Chandrayaan-3 Launch Date: The Chandrayaan-3, set to launch from Sriharikota, Andhra Pradesh, will make India the fourth country to land a spacecraft on the lunar surface.
New Delhi: The Indian Space Research Organization (ISRO) is preparing for the launch of Chandrayaan-3 on Friday. The spacecraft is packed with more fuel, multiple fail-safe measures, and a larger landing site compared to its predecessor, Chandrayaan-2. This time, ISRO is committed to successfully landing on the moon. Chandrayaan-3, launching from Sriharikota, Andhra Pradesh, will make India the fourth country to land a spacecraft on the lunar surface, following the United States, Russia, and China.
According to ISRO, Chandrayaan-3 will reach lunar orbit nearly a month after launching on Friday. The lander Vikram and the rover Pragyan are expected to land on the moon on August 23.
The spacecraft will be launched from the SDSC SHAR in Sriharikota using the LVM3 rocket. According to ISRO, the propulsion module will carry the lander and rover configuration to a lunar orbit of 100 km, where the lander will separate and attempt a soft landing.
The propulsion module will also carry a spectro-polarimetry of a SHAPE (Sustainable Habitat for the Anthropocene Planet Earth) payload, which will study the spectral and polarimetric measurements of Earth from lunar orbit.
Chandrayaan-3, a follow-up mission to Chandrayaan-2, aims to demonstrate India’s capability to safely land a spacecraft and roam a rover on the lunar surface. The rover will collect data on lunar structure and geology.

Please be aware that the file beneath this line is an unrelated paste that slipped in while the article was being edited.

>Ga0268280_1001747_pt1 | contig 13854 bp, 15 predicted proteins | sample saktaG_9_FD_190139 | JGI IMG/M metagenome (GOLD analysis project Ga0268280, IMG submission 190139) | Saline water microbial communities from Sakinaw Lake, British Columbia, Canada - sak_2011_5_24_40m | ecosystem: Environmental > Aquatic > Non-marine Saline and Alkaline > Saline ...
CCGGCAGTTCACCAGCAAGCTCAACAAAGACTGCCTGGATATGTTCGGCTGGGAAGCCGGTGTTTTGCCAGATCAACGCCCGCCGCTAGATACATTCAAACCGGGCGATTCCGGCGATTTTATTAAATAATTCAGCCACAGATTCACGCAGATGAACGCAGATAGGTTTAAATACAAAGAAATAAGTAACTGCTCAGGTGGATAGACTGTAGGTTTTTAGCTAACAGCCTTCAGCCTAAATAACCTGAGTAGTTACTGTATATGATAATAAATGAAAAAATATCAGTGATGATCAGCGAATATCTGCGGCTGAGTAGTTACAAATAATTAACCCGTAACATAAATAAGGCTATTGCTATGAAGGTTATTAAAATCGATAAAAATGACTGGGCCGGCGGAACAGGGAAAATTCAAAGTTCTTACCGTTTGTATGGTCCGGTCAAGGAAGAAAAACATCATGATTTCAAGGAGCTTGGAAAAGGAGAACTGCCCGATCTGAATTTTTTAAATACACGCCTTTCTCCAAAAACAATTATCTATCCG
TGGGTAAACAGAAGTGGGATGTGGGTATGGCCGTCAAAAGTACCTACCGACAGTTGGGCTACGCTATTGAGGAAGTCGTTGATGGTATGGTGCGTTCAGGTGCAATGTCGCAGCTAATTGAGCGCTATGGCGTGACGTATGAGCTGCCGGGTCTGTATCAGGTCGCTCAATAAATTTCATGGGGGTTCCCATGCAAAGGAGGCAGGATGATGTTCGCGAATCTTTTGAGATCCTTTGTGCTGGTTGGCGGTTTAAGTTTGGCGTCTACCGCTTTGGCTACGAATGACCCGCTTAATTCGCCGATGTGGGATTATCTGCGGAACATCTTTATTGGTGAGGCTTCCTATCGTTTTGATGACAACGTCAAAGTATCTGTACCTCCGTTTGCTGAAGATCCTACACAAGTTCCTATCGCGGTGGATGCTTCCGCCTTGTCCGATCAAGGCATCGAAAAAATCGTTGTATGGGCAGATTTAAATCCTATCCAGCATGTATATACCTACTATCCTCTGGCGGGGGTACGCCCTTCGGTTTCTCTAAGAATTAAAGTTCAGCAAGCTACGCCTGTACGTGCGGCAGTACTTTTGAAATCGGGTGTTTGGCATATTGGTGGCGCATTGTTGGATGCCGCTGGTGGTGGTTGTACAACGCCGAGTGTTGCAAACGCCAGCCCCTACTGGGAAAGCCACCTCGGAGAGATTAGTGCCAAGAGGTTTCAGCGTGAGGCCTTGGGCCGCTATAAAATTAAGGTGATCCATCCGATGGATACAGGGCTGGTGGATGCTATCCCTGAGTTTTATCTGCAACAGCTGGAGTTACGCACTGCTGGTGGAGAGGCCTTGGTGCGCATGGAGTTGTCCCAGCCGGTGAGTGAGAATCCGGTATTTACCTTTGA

In addition, it will conduct scientific experiments to study the moon’s environment, including its history, geology, and potential resources.
Landing on the moon is a complex and challenging task.
In July 2019, India’s previous attempt to land a spacecraft on the moon, Chandrayaan-2, took a big hit when the Vikram lander crashed during the landing phase.
According to ISRO, Chandrayaan-3 is designed with more fuel, which will enable it to travel further, handle dispersal, or, if necessary, go to an alternative landing site.
“We have seen many failures – sensor failure, engine failure, algorithm failure, computation failure. So, whatever the failure, we want it to land at the necessary speed and rate. Therefore, calculation and programming have been done for different failure scenarios,” said ISRO Chief S Somanath, referring to news agency PTI.
The ISRO chief said that the Vikram lander has been modified to ensure it lands in any condition and generates power. The lander’s ability to withstand high speed has been tested, and additional solar panels have been installed on other surfaces.